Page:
I love insidery industry trash-talk (when it's not directed at me), and there's a good amount of it going on in the comments to Andrew R Tonry's article about the Portland comedy scene, which essentially posits that too many bars are booking "comedy showcases" these days, and that up-and-coming standups are best left to hone their skills at open mic nights.
Comedy hurts when it's bad. Much more than a shitty band, an awful comedian has the potential to turn audience members away from the art as a whole. Among this new glut of shows, many are too frequent, housed in unsuitable venues, or simply short on stand-ups with experience and raw talent. Some bars are charging admission for stand-ups who just aren't yet worth paying to see. Learning to work a room and finding one's voice in stand-up can be a long and winding road. Luckily, there's a place for such incubation: the open mics.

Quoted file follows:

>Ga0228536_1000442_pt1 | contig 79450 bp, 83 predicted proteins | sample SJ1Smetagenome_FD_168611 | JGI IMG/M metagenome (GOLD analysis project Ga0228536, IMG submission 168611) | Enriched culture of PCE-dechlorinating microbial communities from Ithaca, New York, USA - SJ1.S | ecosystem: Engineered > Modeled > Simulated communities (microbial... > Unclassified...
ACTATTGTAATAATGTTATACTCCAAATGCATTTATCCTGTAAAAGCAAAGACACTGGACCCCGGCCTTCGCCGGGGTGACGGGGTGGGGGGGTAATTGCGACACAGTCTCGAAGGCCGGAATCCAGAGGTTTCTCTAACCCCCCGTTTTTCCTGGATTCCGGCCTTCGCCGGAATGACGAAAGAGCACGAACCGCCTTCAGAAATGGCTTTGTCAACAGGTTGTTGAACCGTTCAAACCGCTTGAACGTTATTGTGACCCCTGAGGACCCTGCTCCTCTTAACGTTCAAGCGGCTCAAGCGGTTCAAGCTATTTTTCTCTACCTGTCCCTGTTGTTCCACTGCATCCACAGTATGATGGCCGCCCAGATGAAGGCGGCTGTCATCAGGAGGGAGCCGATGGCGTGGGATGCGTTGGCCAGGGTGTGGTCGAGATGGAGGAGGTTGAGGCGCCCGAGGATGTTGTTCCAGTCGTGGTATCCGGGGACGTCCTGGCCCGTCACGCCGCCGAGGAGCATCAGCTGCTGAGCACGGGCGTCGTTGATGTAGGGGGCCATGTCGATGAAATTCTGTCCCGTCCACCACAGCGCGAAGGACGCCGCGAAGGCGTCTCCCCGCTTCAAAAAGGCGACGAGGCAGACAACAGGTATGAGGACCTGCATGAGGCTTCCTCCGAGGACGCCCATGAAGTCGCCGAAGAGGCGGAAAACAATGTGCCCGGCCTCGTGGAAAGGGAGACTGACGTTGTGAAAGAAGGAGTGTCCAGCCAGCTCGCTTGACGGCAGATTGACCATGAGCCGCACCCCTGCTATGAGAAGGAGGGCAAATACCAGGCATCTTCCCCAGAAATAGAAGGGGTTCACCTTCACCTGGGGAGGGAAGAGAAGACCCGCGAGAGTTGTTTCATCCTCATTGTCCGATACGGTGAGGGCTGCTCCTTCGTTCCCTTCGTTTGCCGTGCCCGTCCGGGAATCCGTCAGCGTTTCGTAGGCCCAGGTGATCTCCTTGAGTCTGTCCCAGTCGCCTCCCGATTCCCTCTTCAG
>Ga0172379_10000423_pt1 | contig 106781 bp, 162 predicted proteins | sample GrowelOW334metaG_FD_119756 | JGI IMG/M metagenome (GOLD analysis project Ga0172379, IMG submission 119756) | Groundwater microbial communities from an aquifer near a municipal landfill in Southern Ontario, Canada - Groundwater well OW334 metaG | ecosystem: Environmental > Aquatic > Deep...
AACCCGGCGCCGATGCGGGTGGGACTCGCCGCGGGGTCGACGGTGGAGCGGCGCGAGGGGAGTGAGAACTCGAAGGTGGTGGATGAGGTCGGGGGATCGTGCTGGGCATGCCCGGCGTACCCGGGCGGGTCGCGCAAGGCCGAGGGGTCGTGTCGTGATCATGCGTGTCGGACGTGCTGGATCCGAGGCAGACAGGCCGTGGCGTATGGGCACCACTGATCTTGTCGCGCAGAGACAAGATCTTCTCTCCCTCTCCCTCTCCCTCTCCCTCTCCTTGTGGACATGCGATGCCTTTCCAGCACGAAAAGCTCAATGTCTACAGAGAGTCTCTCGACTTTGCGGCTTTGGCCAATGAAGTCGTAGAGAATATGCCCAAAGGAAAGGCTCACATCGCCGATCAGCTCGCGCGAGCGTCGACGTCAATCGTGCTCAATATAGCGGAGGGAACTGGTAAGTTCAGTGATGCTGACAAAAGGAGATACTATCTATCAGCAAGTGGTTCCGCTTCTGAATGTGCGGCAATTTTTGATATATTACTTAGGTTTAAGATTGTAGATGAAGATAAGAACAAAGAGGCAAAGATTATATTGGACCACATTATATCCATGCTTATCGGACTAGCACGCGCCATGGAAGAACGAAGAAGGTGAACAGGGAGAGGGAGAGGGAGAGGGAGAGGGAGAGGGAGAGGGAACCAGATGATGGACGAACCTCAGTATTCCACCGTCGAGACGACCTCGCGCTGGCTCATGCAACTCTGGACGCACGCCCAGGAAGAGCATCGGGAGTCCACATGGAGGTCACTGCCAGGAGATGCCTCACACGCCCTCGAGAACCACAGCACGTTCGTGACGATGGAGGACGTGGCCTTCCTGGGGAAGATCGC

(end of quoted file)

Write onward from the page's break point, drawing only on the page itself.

I generally agree with this assessment. The wrong venue or a badly curated lineup can alienate audiences, leaving them less likely to take a chance on live comedy in the future.
Some of our commenters do not agree. And Curious Comedy's Stacey Hallal makes a very good point:
I look forward to the conversation evolving from reactions to the newness of a comedy scene in Portland to actual reviews of comedy - what is solid and what isn't and why - like we see for music, movies and theater. I know we are getting there. Slowly but surely, we are getting there.
(I would argue that the Mercury is moving that direction in our coverage of stand up, which we started covering in earnest only about a year ago, but that there's definitely a ways to go in in regards to sketch and and improv, which is what Curious Comedy mainly deals in.)
Anyway, it's an interesting conversation, if you like this sort of thing.